Spousal support, or alimony, is money paid in either a lump sum or in periodic payments from one spouse to another. It is designed to “even out” any significant financial differences between the couple. For example, if one spouse has a significantly higher income than the other, then an award of spousal support is much more likely.
Like many states, calculating spousal support is a matter of examining several factors about you and your spouse’s property and financial situation. How much alimony you can get and how long you can receive it will depend on a variety of factors. Your standard of living will also have a significant bearing on whether alimony is appropriate. Keep in mind that the type of alimony you are awarded will determine how long your maintenance payments will continue.
Calculating Spousal Support: Factors to Consider
Spousal support is designed to help ensure that both spouses have relatively equal ongoing income after a divorce. This allows both spouses to keep the standard of living that they had during the marriage.
While alimony was traditionally paid from the husband to the wife, that is not necessarily the case now. Women are now the primary breadwinners in about 40% of all American families today.
Calculating spousal support requires the court to look at several social and financial factors.
The Length of the Marriage
Longer marriages are more likely to see higher spousal support awards. Marriages that last seven years or less are considered “short term.” A “medium term” marriage is between seven and 17 years. “Long-term” marriages are over 17 years.
Current Employment or Employment Prospects
The Court will examine whether each spouse is employed and their relative income. It will also explore the ability of any non-working spouse to obtain employment based on their current education, experience, and training. If one spouse is entirely or mostly dependent on the other and has few options for work, alimony is much more likely to be awarded.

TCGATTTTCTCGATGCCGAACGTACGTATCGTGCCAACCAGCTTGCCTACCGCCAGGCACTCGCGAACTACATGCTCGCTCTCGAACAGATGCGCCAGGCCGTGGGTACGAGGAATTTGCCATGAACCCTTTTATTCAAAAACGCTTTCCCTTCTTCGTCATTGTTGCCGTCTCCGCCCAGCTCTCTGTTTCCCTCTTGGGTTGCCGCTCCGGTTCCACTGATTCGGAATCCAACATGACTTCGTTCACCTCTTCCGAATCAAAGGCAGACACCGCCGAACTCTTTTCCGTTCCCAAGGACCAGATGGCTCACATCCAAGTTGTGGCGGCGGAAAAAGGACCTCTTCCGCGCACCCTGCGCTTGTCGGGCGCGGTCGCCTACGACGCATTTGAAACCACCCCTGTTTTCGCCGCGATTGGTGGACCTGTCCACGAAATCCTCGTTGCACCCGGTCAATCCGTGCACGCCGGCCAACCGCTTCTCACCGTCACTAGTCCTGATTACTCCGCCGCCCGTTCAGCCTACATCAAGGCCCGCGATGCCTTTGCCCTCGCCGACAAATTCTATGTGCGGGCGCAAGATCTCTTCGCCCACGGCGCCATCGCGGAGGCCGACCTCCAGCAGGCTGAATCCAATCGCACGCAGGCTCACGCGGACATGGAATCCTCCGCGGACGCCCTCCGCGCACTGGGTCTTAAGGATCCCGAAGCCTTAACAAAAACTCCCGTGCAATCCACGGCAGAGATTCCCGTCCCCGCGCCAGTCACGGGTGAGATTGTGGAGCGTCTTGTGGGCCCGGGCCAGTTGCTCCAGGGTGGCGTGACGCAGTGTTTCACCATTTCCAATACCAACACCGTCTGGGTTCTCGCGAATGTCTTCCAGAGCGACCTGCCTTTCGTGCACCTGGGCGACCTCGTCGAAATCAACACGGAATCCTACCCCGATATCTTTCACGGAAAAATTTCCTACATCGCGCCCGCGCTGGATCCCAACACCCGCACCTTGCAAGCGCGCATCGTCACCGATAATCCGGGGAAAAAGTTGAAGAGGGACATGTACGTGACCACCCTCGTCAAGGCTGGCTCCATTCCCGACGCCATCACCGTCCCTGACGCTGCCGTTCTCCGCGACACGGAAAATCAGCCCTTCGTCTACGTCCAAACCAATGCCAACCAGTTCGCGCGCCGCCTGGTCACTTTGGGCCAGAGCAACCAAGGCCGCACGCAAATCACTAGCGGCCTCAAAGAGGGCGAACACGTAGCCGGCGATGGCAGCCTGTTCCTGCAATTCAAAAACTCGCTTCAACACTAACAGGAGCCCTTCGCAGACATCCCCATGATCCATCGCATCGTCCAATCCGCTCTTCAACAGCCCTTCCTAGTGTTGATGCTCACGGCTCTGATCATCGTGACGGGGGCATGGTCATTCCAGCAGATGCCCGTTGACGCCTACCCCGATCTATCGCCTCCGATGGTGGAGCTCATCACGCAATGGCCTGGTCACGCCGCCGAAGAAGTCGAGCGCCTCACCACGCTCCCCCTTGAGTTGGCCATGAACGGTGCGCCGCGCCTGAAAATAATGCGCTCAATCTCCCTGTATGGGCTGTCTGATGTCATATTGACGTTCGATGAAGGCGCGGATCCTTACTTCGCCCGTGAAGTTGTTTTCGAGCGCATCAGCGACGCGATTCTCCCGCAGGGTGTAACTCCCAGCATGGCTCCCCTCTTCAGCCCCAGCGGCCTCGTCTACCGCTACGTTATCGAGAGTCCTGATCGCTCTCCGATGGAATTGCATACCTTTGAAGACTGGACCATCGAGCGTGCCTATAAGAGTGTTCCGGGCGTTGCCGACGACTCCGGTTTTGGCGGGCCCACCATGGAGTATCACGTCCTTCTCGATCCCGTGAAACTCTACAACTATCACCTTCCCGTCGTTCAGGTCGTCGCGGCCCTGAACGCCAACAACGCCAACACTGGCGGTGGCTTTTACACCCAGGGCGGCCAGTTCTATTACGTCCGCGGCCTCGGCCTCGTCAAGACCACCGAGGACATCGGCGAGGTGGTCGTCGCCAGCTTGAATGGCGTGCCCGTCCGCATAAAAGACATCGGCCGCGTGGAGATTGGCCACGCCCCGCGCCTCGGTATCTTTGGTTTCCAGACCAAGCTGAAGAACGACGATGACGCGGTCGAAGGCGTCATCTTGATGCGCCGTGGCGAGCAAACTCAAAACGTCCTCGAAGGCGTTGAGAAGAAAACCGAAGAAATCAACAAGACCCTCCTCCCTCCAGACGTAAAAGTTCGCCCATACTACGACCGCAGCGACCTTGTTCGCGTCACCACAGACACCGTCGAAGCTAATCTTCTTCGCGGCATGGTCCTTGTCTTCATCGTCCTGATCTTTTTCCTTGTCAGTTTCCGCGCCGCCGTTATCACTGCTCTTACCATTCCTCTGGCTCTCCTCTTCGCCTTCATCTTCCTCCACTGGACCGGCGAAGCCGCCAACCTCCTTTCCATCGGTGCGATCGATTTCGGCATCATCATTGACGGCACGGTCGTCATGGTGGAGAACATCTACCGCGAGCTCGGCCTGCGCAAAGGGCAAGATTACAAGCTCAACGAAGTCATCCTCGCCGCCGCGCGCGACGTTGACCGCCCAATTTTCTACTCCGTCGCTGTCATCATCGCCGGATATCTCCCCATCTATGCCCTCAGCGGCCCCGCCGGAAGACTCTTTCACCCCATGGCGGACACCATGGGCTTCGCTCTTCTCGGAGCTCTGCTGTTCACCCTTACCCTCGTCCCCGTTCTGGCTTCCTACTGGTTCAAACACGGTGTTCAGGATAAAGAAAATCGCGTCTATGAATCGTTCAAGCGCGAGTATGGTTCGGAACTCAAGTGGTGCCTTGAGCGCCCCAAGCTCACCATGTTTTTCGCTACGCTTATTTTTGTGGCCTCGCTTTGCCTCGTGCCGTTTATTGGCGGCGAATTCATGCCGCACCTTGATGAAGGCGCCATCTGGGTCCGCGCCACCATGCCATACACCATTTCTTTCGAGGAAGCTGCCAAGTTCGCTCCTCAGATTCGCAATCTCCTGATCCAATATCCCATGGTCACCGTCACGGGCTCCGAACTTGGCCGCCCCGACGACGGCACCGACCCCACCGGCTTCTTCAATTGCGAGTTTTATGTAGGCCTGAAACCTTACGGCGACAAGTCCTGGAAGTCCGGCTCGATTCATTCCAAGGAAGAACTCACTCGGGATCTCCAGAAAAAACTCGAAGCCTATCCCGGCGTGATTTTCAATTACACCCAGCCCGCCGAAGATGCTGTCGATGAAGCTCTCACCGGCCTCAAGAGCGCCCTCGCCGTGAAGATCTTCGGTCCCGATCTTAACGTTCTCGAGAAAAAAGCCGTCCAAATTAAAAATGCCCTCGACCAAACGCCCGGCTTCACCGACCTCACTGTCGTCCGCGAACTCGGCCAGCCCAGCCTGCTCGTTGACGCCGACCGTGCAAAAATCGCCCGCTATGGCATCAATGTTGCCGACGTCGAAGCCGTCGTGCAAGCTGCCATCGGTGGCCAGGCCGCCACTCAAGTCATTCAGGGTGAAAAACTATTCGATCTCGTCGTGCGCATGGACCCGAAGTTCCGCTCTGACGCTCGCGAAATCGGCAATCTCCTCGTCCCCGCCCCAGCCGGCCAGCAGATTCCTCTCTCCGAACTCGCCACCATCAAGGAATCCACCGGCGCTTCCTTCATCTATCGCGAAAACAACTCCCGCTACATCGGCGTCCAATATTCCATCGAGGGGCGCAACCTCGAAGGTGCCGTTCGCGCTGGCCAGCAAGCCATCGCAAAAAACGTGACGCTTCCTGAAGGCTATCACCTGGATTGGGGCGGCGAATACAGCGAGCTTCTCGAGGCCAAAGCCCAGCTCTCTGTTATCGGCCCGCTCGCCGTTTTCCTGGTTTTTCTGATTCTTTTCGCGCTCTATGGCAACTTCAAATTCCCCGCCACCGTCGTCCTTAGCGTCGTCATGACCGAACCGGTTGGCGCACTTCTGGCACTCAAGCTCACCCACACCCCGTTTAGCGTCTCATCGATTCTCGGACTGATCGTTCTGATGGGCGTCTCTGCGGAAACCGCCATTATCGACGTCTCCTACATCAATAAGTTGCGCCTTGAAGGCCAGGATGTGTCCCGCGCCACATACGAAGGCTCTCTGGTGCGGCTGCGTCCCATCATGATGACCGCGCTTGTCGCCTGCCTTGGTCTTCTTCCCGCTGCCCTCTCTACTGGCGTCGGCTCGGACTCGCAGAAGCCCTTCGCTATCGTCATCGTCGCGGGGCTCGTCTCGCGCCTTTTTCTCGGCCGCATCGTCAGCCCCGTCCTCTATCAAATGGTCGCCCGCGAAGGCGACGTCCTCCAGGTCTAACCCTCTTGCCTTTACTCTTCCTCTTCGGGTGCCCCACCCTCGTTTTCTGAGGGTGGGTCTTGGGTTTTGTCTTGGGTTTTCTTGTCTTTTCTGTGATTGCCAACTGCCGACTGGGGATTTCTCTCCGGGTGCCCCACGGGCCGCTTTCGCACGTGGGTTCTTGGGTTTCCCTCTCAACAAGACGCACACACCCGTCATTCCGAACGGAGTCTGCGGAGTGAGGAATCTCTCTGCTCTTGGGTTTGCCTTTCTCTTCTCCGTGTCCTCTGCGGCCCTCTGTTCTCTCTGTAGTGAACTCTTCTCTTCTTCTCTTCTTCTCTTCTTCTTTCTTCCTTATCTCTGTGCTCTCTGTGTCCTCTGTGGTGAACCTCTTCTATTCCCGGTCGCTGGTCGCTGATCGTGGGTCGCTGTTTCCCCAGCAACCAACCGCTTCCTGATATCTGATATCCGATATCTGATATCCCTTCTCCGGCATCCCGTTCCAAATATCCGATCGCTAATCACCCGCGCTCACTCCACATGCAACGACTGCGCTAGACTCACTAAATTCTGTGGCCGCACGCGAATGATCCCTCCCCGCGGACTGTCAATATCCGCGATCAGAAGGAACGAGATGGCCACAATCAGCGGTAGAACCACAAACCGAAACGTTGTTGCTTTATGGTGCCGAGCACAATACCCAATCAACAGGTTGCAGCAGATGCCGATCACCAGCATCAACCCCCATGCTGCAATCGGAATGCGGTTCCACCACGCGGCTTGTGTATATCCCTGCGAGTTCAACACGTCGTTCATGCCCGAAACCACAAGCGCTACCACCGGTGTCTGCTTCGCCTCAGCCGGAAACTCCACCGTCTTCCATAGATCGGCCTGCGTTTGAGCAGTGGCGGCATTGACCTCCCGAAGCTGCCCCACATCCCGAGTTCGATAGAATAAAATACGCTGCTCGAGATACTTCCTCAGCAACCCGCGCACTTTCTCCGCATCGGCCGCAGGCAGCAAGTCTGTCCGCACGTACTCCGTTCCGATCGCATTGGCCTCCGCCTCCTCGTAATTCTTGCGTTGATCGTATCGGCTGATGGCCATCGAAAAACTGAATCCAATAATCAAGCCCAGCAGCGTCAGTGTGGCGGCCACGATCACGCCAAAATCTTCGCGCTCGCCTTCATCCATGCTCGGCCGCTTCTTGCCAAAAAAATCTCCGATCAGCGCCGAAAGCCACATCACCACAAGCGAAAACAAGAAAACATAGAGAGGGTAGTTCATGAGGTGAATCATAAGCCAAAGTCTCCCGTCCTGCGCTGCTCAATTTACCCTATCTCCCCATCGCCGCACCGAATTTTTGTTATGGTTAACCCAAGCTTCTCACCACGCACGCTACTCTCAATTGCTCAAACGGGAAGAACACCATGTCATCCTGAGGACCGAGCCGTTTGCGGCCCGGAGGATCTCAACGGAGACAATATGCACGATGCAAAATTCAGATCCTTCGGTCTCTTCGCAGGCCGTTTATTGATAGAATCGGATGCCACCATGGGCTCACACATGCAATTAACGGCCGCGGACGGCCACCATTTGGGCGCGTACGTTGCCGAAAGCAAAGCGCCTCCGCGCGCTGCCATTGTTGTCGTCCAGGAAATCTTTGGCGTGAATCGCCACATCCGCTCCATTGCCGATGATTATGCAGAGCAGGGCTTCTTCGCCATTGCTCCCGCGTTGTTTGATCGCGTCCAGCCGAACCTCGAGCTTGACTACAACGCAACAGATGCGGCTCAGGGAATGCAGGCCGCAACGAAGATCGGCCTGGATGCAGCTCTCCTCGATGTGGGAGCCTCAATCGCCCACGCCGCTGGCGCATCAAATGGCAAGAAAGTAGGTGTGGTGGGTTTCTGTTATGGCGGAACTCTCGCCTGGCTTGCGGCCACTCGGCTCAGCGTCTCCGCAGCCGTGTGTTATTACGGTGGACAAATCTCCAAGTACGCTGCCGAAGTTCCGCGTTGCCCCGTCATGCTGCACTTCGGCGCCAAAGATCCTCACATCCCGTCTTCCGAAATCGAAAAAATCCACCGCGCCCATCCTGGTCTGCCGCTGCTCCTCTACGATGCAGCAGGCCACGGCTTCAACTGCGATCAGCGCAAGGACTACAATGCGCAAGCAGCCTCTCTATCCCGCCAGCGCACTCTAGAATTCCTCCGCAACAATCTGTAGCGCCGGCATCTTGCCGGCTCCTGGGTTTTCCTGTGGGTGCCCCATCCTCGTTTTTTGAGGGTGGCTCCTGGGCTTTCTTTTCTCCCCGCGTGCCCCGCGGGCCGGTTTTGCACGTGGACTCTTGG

If there are past episodes of domestic violence, alimony is more likely to be awarded on at least a temporary basis. This allows the lower-earning spouse to get back on his or her feet after this type of traumatic event.
Child Support or Responsibilities Related to Children
Spousal support awards will also consider which spouse has the children. They are calculated in such a way that the spouse who has the children will have enough to either pay support or continue the care of his or her children. Higher child support payments often lead to a reduction in spousal support payments.
The Age of Each Spouse
Age will also often affect the amount of alimony a spouse can receive. Older adults are much less likely to be able to go back to school or re-enter the workforce if they have been unemployed for some time. As age increase, the amount of alimony will also generally increase.
Standard of Living in the Martial Home
Because the purpose of spousal support is to allow both spouses to maintain their standard of living, the Court will take a hard look at the marital standard of living, including housing, necessities, and luxuries in which both spouses have become accustomed.
How a Spousal Support Attorney Can Help
Having a spousal support attorney to help you obtain or decrease spousal support can be very beneficial. Call today to schedule an initial consultation.